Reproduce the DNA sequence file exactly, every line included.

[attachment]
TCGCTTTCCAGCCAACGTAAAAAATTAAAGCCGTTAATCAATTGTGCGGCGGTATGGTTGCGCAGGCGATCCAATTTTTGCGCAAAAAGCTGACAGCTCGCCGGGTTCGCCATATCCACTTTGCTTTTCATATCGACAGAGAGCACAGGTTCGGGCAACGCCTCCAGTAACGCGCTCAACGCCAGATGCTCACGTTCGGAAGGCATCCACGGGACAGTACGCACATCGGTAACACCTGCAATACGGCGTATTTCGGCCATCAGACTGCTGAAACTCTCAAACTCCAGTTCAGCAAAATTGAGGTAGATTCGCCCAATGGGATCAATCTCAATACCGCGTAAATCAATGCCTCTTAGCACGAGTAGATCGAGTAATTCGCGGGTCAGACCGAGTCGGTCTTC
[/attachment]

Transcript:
TCGCTTTCCAGCCAACGTAAAAAATTAAAGCCGTTAATCAATTGTGCGGCGGTATGGTTGCGCAGGCGATCCAATTTTTGCGCAAAAAGCTGACAGCTCGCCGGGTTCGCCATATCCACTTTGCTTTTCATATCGACAGAGAGCACAGGTTCGGGCAACGCCTCCAGTAACGCGCTCAACGCCAGATGCTCACGTTCGGAAGGCATCCACGGGACAGTACGCACATCGGTAACACCTGCAATACGGCGTATTTCGGCCATCAGACTGCTGAAACTCTCAAACTCCAGTTCAGCAAAATTGAGGTAGATTCGCCCAATGGGATCAATCTCAATACCGCGTAAATCAATGCCTCTTAGCACGAGTAGATCGAGTAATTCGCGGGTCAGACCGAGTCGGTCTTC